One does not normally think of ancient Hawaii when thinking about the early societies of Egypt and China, Mesopotamia and Mesoamerica, the Indus Valley and the Incas.
But a new scholarly work argues that pre-contact Hawaii — in particular, the society that developed in the 17th and 18th centuries on the Big Island — should join the recognized list of "cradles of civilization," primary states from which "all modern nation states ultimately derive."
That's the thesis of The Ancient Hawaiian State: Origins of a Political Society, published this year by Oxford University Press.
At minimum, the book gives reasons for Hawaii, and perhaps Hawaiians, to be viewed in a new and dramatic light.
"What I am talking about here is a major revolution in human history," the book's author, Robert J. Hommon, tells me. "Once primary states developed, then the organization is already in place. It's basically the same as what we live under today, except that we live in much larger societies. And this was a Native Hawaiian accomplishment."
I interviewed Hommon when he was in Honolulu in October, to promote and lecture about The Ancient Hawaiian State.
Hommon's work is not a holiday stocking-stuffer, easy reading for the general audience. He is a retired archaeologist and senior cultural resource scientist for the Pacific Islands Office of the National Park Service.
But The Ancient Hawaiian State makes a strong case for reconsidering how pre-1778 Hawaii should be understood. Same goes for another Polynesian society that developed in Tonga.
"The point I am making is that this was an organizational revolution," he said. "Once you have this system, which consists of a leader and a bureaucracy, and the bureaucracy is a human social network ... with individuals interacting with each other, its orders coming down from several layers, and results going up — this is the basis of modern nation states, and corporations and large armies and any large organization."
How did Hawaii, prior to Captain James Cook's arrival, come to develop a sophisticated system of governance, given that the other six cradles were on continents?
Hommon has a hypothesis, one that he admits is controversial. He reasons that something similar to what happened on a southwestern Pacific island called Tikopia resulted in "an escalated coercive development" that contributed to the emergence of the Hawaii Island state during 1680-1790.
Tikopia, located in the Solomon Islands, is just 2 square miles in size. Anthropologists in the 20th century determined that a hurricane devastated the benevolent society that lived there, one run by a chief system based on kinship.
Hommon said that the resulting emergency situation forced the people of Tikopia to "harden significantly" in order to survive. Under stress, the leaders became much more "power oriented," changing the society's structure.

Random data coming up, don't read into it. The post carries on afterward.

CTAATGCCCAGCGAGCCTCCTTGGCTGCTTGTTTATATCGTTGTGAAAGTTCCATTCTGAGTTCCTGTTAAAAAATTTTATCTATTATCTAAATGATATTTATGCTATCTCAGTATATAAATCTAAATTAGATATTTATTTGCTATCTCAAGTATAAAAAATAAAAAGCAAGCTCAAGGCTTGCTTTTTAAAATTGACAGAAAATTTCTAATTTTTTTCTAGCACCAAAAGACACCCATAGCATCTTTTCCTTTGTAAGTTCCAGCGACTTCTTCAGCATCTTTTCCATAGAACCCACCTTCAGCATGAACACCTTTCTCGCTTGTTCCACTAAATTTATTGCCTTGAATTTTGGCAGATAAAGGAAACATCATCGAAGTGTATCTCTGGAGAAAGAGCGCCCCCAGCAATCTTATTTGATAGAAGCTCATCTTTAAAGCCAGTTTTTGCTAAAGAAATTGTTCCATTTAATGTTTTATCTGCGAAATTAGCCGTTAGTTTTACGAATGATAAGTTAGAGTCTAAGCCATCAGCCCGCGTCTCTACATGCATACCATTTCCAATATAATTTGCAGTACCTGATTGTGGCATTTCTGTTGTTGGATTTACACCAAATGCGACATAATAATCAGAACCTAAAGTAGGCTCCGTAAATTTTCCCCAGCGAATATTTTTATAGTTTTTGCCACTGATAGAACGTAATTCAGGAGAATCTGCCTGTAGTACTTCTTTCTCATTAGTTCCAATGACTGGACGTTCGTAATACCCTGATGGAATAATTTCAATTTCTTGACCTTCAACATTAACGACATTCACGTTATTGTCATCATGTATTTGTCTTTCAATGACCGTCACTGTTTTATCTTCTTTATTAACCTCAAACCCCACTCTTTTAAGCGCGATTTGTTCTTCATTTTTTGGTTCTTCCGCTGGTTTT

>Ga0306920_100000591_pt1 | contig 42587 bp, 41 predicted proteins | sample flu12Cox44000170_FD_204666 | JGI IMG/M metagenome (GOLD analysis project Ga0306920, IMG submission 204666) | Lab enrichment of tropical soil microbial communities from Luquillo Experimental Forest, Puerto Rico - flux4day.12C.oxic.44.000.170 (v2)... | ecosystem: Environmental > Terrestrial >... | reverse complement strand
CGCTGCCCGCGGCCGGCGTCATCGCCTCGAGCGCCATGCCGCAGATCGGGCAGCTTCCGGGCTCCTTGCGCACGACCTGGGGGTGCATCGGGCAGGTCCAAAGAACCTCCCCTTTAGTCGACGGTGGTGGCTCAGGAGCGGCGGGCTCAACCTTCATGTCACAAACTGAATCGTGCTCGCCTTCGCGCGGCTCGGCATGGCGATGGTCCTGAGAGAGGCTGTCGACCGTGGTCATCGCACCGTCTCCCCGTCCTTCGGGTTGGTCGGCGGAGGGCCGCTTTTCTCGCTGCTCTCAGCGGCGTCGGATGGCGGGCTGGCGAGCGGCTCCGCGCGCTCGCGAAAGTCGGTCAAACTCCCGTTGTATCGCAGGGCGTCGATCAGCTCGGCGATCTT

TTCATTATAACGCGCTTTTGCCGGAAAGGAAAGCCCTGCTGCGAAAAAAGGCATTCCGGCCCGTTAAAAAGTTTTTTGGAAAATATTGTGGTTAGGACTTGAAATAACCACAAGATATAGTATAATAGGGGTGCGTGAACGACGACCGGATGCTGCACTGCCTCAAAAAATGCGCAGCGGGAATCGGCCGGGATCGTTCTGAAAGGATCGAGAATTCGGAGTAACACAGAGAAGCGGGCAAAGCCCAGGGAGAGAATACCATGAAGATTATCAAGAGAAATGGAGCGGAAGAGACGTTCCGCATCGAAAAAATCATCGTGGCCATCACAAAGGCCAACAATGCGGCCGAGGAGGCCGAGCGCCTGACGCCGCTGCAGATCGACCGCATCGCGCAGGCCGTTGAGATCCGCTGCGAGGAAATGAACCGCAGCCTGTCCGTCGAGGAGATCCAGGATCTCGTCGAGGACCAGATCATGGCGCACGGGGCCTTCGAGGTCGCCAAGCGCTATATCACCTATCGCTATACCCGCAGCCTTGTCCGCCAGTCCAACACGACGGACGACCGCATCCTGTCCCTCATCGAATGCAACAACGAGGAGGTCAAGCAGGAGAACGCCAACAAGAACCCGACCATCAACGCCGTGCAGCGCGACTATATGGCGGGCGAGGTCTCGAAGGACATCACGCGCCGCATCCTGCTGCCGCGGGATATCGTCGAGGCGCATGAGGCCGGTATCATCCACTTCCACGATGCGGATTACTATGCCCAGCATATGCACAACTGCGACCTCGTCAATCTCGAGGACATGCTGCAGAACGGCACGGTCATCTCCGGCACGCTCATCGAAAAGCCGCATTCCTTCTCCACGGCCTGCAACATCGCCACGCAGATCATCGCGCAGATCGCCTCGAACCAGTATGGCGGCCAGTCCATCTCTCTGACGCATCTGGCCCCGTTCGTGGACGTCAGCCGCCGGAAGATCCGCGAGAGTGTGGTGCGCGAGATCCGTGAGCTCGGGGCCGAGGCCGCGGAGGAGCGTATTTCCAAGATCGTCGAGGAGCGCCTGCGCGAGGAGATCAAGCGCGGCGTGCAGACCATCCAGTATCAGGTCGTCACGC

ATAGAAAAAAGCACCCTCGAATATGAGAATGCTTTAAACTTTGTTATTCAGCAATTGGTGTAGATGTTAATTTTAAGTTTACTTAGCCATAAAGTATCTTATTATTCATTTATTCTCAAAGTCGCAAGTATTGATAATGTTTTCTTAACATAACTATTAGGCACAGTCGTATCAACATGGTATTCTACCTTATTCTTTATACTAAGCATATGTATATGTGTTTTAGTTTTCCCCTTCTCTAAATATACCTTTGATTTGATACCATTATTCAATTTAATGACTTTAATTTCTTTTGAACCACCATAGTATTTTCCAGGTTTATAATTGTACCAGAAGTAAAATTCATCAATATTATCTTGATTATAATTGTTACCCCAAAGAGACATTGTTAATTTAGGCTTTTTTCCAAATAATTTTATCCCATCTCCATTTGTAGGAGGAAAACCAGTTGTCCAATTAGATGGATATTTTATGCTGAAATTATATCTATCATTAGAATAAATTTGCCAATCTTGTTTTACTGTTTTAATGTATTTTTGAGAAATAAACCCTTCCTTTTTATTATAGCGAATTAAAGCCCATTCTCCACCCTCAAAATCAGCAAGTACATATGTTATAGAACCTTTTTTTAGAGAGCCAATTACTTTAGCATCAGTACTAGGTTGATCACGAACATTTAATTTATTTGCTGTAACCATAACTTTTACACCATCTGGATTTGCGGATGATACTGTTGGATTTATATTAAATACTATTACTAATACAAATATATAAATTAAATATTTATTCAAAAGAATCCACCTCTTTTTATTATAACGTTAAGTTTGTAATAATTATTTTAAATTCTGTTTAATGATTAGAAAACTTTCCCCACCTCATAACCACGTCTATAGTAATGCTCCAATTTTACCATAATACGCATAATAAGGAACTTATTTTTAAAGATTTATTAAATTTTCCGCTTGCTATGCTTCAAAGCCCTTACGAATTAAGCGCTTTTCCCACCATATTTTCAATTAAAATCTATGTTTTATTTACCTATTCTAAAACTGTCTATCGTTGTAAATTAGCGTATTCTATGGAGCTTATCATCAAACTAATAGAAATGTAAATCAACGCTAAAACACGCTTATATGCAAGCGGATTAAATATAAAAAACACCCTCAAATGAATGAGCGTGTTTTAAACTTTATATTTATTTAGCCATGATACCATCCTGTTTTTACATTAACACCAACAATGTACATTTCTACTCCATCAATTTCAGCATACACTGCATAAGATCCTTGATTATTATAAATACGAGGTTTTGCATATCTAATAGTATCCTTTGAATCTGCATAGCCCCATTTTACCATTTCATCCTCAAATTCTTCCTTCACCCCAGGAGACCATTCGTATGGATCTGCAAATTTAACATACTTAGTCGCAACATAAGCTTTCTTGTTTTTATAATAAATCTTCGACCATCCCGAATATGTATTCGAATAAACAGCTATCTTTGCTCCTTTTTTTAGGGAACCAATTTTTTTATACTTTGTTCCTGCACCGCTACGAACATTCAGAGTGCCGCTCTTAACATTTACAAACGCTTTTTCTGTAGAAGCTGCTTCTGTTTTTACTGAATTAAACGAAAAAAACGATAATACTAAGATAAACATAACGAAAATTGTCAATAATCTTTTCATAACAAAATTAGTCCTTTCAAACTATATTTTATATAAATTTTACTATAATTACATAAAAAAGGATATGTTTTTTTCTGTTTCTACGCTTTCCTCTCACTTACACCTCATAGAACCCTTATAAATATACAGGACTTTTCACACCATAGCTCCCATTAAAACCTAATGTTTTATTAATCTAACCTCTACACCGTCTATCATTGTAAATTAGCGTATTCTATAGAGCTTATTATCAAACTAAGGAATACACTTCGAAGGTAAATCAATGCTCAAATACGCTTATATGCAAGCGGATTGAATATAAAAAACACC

Something similar, Hommon reasons, happened in Hawaii.
'One Bad Year'
Hommon relies on the direct archeological record of agricultural development of the Leeward Kohala field system, which helped the Big Island to support a population numbering in the tens of thousands. It's estimated that as many as 250,000 people lived in Hawaii Island prior to Cook's arrival, almost twice the present-day population.
Hawaii's transformation is also documented in oral traditions preserved in a literature that came post contact.
What happened in Hawaii is akin to what happened with ancient Athens and Rome "and to the U.S. after 9/11 attacks," he writes in his book's conclusion. "The hard time hypothesis proposes that a leader of an autonomous group tends to respond to a perceived threat to the group with extraordinary action that can transgress sociopolitical norms."
As he explained, "One bad year could have set it off so that high chiefs needed to accumulate more power, including with taxes — that was key too. The chief was now a king. It's not usually called taxes, it's called tribute or gifts, but in essence it was taxation. The king needed leaders, bureaucrats and taxation and other ways to exercise control. And they are only controlling certain things; it's not an all-encompassing system. The common people went along as usual after this organizational revolution."
Hommon's ties to Hawaii are deep. He served for 10 years as president of the Society for Hawaiian Archaeology and eight years as a member of the Hawaii State Historic Sites Review Board. His work includes preparing the overview report for listing of Kahoolawe in the National Register of Historic Places.
James M. Bayman, an anthropology professor at he University of Hawaii at Manoa who is thanked by Hommon in his preface, provides a glowing book jacket blurb:
Hommon's masterful integration of archaeological and documentary records demands attention from scholars beyond Oceania who must interpret the world's early states without eyewitness accounts. Hawaii offers a perspective that is rarely accessible to archeologists who study complex societies solely through material records.
Hommon's book does not much consider the implications of nation-state stature for post-contact Hawaii, other than placing it in historical context. But he said the governance structure continues into the present day.
How might Native Hawaiians, then, react to his theories? With pride, he suggests.
"The Hawaiians did something that as far as we know happened only in six other places ever in all of history," he said. "And the reasons that it is not obvious to historians that it happened here too is that those other places are on continents, so all sorts of trade and carne monuments and so forth (existed)."
He continued: "But what counts is that they came up with a new way of organizing large numbers of people. If I were a Native Hawaiian, I would really feel proud that something so unique happened here. Of course, there are good things and bad things about states. But the world we live in today is (made up of) states, not tribes."